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Broadway veteran Lea Michele takes center stage in the Fox dramedy Glee.

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LEA MICHELE was ready for a break. Not her big break -- she’d already gotten that at the ripe old age of eight. What she needed was to get away.

For five years, the actress had been performing on Broadway and in Toronto, Canada, in the blockbuster musicals Les Misérables and Ragtime. She’d honed her skills working in the company of Tony Award winners Audra McDonald and Brian Stokes Mitchell. But the grind of eight performances a week was exhausting. So with her 14th birthday and her freshman year of high school rapidly approaching, Michele put a halt to auditions so she could enjoy a normal life for a while, away from the spotlight.

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One can only imagine what Rachel Berry’s incredulous reaction to Michele’s decision would have been. For those who haven’t already caught on to Fox’s Glee, Rachel is the fame-hungry high school sophomore whom Michele, now 23, plays to perfection on the much-hyped musical-comedy series. As the head “gleek” -- the nickname given to the school’s glee-club members -- the unpopular but talented Rachel craves the spotlight. She’s so sure of her star status, in fact, that after she signs her name on something, she adds a gold star sticker to the end of her John Hancock.

“Rachel is so much fun to play,” says Michele, whose own star has been shining brighter than ever since the Glee pilot debuted in May. “I’d been getting so many scripts that were the same character over and over again: the beautiful, gorgeous wealthy girl. I hadn’t read a script or a character as funny, as outgoing, and as different as Rachel. Plus, coming from a musical-theater background, to be part of a show where I get to sing at the same time is perfect.”

Glee’s musical appeal is capturing the attention of fans as well. A soundtrack for the show, which is due out this month, serves a stellar sampler from the 50-plus musical numbers the cast has recorded this season. Director Ryan Murphy borrows hits from iTunes and classic show tunes alike to set his scenes; they’ve ranged from Queen’s “Somebody to Love” to “Mister Cellophane” from the musical Chicago.

“In one particular episode, we were doing a Beyoncé song, [“Single Ladies (Put a Ring on It)”], where I was laughing so hard and we were being stupid and crazy,” Michele says, remembering. “Fast-forward to five minutes later, and we transition to another number where I’m hysterically crying. That, right there, is what Glee is.”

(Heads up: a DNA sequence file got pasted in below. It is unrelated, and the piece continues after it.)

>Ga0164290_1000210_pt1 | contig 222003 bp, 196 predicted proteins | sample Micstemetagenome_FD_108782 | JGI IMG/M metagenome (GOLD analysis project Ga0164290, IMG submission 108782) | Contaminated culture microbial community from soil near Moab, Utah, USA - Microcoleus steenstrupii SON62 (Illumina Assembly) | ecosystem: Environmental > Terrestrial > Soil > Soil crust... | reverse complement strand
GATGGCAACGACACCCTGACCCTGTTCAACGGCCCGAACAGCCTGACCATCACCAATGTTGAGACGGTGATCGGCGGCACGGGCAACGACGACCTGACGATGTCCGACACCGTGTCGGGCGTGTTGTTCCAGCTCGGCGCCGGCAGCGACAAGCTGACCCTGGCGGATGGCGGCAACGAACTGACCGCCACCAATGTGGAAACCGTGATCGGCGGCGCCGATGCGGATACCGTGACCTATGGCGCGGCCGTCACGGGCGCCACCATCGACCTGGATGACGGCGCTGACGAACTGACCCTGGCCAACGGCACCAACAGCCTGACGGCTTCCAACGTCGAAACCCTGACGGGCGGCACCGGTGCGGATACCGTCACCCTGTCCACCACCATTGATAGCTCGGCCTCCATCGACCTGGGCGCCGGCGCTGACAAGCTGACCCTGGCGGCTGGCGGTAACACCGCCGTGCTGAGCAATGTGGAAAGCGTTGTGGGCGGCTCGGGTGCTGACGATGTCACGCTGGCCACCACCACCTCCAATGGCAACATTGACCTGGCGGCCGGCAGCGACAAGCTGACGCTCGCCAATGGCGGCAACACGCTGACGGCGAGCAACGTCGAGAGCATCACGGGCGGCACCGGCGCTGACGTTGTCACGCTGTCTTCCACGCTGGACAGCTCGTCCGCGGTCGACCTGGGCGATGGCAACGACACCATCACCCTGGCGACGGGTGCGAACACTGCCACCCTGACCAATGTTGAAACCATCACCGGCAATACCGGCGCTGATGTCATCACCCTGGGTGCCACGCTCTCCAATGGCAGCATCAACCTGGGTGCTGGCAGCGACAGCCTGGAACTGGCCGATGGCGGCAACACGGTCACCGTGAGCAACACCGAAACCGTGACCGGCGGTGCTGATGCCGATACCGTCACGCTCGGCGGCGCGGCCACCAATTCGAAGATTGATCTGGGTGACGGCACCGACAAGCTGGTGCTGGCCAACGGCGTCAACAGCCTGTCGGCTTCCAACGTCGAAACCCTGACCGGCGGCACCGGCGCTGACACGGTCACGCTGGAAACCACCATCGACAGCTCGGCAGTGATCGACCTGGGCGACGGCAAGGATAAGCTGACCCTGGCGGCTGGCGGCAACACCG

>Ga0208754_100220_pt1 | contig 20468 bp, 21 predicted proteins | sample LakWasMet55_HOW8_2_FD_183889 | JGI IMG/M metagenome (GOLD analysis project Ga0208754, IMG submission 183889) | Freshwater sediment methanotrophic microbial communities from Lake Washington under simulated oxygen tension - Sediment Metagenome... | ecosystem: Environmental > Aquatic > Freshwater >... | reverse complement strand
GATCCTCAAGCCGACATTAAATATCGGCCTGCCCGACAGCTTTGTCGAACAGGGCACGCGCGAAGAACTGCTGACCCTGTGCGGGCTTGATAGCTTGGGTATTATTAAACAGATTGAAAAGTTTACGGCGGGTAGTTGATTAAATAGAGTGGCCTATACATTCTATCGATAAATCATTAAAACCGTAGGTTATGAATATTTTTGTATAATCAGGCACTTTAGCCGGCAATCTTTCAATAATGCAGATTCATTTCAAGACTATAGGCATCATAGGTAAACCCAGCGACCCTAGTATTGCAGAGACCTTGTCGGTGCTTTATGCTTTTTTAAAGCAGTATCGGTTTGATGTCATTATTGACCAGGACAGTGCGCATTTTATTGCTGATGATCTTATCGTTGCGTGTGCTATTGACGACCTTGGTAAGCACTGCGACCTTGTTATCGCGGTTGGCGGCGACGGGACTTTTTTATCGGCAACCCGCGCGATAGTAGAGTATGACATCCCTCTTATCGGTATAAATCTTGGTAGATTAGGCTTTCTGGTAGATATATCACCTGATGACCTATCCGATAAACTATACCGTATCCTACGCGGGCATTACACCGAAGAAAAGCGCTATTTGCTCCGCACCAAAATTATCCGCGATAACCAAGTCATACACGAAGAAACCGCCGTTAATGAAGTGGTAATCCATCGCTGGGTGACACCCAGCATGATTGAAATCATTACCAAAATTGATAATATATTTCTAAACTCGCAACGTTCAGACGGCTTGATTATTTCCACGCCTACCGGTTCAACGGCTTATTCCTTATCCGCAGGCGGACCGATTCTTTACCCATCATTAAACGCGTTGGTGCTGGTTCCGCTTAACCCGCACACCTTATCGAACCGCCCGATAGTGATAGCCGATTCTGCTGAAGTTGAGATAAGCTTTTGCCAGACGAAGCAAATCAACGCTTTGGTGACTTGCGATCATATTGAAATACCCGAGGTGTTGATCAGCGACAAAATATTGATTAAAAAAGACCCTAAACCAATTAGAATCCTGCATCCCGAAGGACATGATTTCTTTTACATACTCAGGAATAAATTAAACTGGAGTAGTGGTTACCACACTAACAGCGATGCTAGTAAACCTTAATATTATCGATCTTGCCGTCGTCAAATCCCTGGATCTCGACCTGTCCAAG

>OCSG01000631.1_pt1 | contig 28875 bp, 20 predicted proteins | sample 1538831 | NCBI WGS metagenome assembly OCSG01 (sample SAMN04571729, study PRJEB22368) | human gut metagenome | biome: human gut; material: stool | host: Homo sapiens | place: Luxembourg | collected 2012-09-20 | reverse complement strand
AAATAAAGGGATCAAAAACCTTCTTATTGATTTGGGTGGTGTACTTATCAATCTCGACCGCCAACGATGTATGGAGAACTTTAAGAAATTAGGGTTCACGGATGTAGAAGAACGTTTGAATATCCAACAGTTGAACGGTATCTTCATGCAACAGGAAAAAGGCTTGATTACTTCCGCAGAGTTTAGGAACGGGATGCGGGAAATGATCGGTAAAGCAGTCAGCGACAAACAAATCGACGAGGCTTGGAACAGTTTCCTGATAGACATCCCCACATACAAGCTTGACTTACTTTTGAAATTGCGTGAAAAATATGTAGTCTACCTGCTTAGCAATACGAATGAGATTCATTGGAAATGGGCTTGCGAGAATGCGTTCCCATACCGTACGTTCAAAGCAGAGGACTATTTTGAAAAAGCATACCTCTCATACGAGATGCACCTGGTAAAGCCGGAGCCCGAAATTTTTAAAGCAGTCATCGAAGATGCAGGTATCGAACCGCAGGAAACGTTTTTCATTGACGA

Such mood swings and shifts are to be expected -- this is a show about high school life, after all. Rachel is especially prone to melodrama, as she’s competing with the head cheerleader for the affections of Finn Hudson (played by Cory Monteith), a fellow glee-club member who just so happens to also be the star quarterback. And like a typical teenager, Rachel broods about it all on her MySpace page. Every detail of the show rings true to life, which is what makes Michele so proud to be a part of it.

“When I was younger, I had shows I watched where I could look at a character and say, ‘I wish I could be as pretty or as cool as that girl,’ ” Michele says. “I never had a show that I could watch and say, ‘I get that. I know what that feels like.’ I think Glee will be that show for so many teens.”

Michele cops to a few not-so-gleeful high school flashbacks while shooting this season. “Every time we’re in the choir room, I get these awful pangs and memories of how much my choir teacher hated me,” she says. “It was terrible.” But mean teachers are part of a normal teenage upbringing, which is what Michele had left Broadway in search of -- and she found it. Then, the bright lights of New York called to her again during her senior year. While attending Tenafly High School in New Jersey, she played volleyball, was a champion debater, and even performed in the school play -- but just once. “I wanted to give other kids the opportunity to act who didn’t otherwise get to perform,” she says. For that, Rachel would give her a gold star.

In the Key of Glee

With one Glee soundtrack hitting stores this month and a second set to come out in time for the holidays, the “gleeks” are poised to take over the charts. Here are some of our favorite tunes from the show so far.

“Bust Your Windows”
by Jazmine Sullivan

Mercedes Jones (Amber Riley) belts out this number during a fantastic fantasy sequence. Take that, Simon Cowell; Riley was rejected from American Idol before landing this plum role.

“Don’t Stop Believin’ ”
by Journey

The cast’s rousing rendition of this 1980s anthem debuted at number four on the Billboard Hot 100 -- five spots higher than where Journey’s original version peaked back in 1981. It now serves as the show’s unofficial anthem.

“On My Own”
from Les Misérables

In the series’ pilot, Rachel Berry (Lea Michele) records herself singing this and uploads the video to MySpace, to great ridicule. Michele herself performed the song to great acclaim in Les Misérables in Concert at the Hollywood Bowl and used it for her Glee audition.